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Digital PET-CT

Positron Emission Tomography – Computer Tomography (PET-CT) scan.

What is a PET-CT scan?

PET-CT imaging is a combination of metabolic, molecular, anatomical and structural imaging. Whilst conventional CT and MRI focuses more on anatomical and structural information, PET-CT imaging provides additional information regarding the metabolic and molecular changes that occur as a result of a disease process.

Prior to a PET-CT scan. Radioactive tracers are injected intravenously. These radioactive tracers enable the attending Nuclear Medicine Physician to evaluate specific metabolic or molecular changes that characterizes a certain disease process.

Advanced Medicine imaging boasts two of the first truly digital PET/CTs in Singapore. Being truly digital, we are able to perform PET-CT scans at a lower radiation dose and a shorter scanning time without compromising on lesion detectability. In addition, this state-of-the-art technology enables the detection of smaller lesions, a difficult task for older analogue PET-CT scanners.

PET-CT can be performed for the following indications:

• Diagnosis and staging of cancer.
• Monitoring of treatment response.
• Detection of cancer recurrence.
• In fever of unknown origin.
• In tumor-induced osteomalacia.
• Cardiac imaging.
• Assessment of an underlying neurodegenerative disorder.

Currently the following PET radiotracers are offered at Advanced Medicine Imaging:

18F-Fluorodeoxyglucose (FDG).

FDG is the most commonly utilized radiotracer in PET-CT imaging. Increase glucose utilization is seen in many disease processes, for example, cancer, infection and inflammatory conditions. Certain conditions can result in a decreased glucose metabolism, for example, neurodegenerative disorders (eg, Alzheimer’s disease).

MIP image of a normal FDG PET-CT scan. Normal uptake is noted in the brain and urinary tract.
MIP and fusion images clearly depicting the extent and site of metastatic disease. Arrows on the fusion images point to metastatic disease in the lymph nodes, lung, pancreas, bone and soft tissue.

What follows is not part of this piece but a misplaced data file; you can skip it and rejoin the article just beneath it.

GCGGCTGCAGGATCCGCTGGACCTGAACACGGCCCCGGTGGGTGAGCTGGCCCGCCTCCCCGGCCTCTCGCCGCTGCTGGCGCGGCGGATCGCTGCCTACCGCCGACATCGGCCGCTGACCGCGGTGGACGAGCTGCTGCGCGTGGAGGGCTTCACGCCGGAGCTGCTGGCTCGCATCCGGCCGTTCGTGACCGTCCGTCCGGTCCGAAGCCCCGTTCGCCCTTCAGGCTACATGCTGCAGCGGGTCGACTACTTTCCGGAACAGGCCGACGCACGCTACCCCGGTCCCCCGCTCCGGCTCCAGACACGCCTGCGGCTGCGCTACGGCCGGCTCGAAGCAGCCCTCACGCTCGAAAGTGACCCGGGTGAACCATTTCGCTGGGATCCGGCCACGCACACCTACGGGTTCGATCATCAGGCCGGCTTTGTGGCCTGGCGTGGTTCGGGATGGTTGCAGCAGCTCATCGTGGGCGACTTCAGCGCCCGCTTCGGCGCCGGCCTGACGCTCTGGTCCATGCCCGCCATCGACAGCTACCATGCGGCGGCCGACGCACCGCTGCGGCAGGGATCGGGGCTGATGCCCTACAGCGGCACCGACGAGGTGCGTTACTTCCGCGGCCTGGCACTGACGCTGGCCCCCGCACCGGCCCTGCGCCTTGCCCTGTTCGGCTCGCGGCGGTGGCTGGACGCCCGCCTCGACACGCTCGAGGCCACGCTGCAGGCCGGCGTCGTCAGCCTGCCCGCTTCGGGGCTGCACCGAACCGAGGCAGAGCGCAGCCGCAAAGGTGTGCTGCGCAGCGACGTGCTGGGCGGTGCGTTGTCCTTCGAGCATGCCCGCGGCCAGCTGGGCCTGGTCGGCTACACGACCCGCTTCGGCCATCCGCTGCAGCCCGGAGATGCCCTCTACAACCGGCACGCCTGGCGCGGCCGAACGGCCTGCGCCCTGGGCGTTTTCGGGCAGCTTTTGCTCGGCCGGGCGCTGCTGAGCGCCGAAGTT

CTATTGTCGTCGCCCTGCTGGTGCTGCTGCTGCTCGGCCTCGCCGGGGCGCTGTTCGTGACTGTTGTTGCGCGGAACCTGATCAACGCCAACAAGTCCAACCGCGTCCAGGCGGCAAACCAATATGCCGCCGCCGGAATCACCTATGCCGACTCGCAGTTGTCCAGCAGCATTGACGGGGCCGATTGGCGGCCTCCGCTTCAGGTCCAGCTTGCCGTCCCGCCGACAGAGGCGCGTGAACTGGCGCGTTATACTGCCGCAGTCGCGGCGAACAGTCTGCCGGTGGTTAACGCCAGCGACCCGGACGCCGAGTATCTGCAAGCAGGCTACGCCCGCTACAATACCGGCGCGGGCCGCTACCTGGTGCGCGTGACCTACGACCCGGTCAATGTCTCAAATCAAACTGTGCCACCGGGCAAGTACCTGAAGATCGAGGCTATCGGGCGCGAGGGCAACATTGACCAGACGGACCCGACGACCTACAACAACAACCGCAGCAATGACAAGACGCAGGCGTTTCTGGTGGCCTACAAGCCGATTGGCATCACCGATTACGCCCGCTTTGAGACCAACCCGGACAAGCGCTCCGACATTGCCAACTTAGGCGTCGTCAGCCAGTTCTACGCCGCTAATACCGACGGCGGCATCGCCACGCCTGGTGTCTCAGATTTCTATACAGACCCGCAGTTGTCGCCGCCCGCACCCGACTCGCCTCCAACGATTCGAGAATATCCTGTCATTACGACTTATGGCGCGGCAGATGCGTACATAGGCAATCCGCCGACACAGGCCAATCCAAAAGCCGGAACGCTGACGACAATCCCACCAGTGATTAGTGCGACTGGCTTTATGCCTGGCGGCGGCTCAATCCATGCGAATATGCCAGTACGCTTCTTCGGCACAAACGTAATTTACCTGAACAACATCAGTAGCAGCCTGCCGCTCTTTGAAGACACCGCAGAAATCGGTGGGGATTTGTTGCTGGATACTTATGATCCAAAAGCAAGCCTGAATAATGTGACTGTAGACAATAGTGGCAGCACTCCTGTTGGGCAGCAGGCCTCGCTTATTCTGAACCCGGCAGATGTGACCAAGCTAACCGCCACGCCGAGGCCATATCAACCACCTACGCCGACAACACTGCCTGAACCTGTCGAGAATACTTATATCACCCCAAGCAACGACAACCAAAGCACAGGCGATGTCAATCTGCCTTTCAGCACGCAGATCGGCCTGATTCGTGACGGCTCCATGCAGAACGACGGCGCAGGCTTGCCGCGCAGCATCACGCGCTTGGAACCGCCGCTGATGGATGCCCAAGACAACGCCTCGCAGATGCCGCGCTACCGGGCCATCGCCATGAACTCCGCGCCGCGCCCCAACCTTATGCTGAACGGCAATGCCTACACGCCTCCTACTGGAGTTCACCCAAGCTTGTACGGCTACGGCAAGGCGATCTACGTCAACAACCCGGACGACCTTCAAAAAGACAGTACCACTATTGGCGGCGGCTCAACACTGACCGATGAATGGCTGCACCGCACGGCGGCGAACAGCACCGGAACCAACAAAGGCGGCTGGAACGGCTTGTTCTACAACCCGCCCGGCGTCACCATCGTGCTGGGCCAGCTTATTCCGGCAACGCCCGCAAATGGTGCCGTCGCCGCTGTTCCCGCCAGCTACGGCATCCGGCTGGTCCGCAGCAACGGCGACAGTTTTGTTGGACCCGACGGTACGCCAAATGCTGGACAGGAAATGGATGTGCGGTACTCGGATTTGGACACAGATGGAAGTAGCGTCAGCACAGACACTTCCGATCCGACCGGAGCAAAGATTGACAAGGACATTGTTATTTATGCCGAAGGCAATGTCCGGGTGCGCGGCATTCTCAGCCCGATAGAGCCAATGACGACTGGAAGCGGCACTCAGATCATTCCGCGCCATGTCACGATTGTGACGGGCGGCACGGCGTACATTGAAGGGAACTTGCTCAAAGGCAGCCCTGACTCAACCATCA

Acetate PET-CT has been utilized in different types of cancer eg, renal cell neoplasm, myeloma, prostate cancer and hepatocellular carcinoma (HCC). In our centre, Acetate PET-CT is used mainly in the evaluation of hepatocellular carcinoma (HCC). This is sometimes performed in conjunction with a FDG PET-CT.

Acetate PET-CT usually detects the less aggressive well differentiated tumor whilst FDG PET-CT detects the more aggressive less differentiated tumor components. This dual tracer approach helps identify the different tumor clones as well as in improving lesion detection.

Fusion Acetate and FDG PET-CT images of a patient with a hepatocellular carcinoma (HCC). Note the presence of moderate to intense uptake on the Acetate PET-CT and minimal uptake on the FDG PET-CT, typical for a well differentiated HCC.

68 Gallium-PSMA PET-CT

PSMA is a transmembrane protein over expressed in approximately 90% of prostate cancers. This radiotracer is commonly utilized and is the most accurate imaging agent currently available for the staging, restaging and response assessment of prostate cancer. PSMA PET-CT is also used in the work-up of patients prior to 177Lu-PSMA radionuclide therapy

MIP image of a normal PSMA PET-CT scan. Normal uptake is noted in the lacrimal, salivary glands, liver, spleen, bowel and urinary tract.

MIP and fusion images above clearly depicting the extent and site of metastatic disease in a patient with prostate cancer. Arrows on the fusion images point to metastatic disease in the lymph nodes and bone.

68 Gallium-Dotatate PET-CT

Ga-68 Dotatate is a PET radiotracer that has high affinity for type 2 somatostatin receptors (SSTR). Certain cancers, for example well differentiated neuro-endocrine tumors, paragangliomas, meningiomas and mesenchymal tumors express type 2 SSTRs and can be imaged on DOTATATE PET-CT.

MIP image of a normal DOTATATE PET-CT scan. Normal uptake is noted in the pituitary gland, liver, spleen, bowel and urinary tract.

MIP and fusion images clearly depicting the extent and site of disease in a patient with a small bowel neuroendocrine tumor. Arrows on the fusion images point to the primary tumor within the 3rd part of the duodenum and metastatic disease in the bone.

18F-Fluoroethyltyrosine (FET) PET-CT

18F-Fluoroethyltyrosine (FET) is an amino acid radiotracer which enter cells via the system L amino acid transporter. It is mainly used in brain tumor imaging as an adjunct to MRI. It aids in identifying tumor extent, in guiding biopsy as well as in treatment monitoring.

The FET-PET image clearly depicts the location and extent of the primary brain tumor which is otherwise not clearly identified on conventional T2w and post contrast T1w MRI images.

For more details, please contact Advanced Medicine Imaging at 6708-7888 or email imaging@dvancedmedicine.sg. We will be happy to assist you further.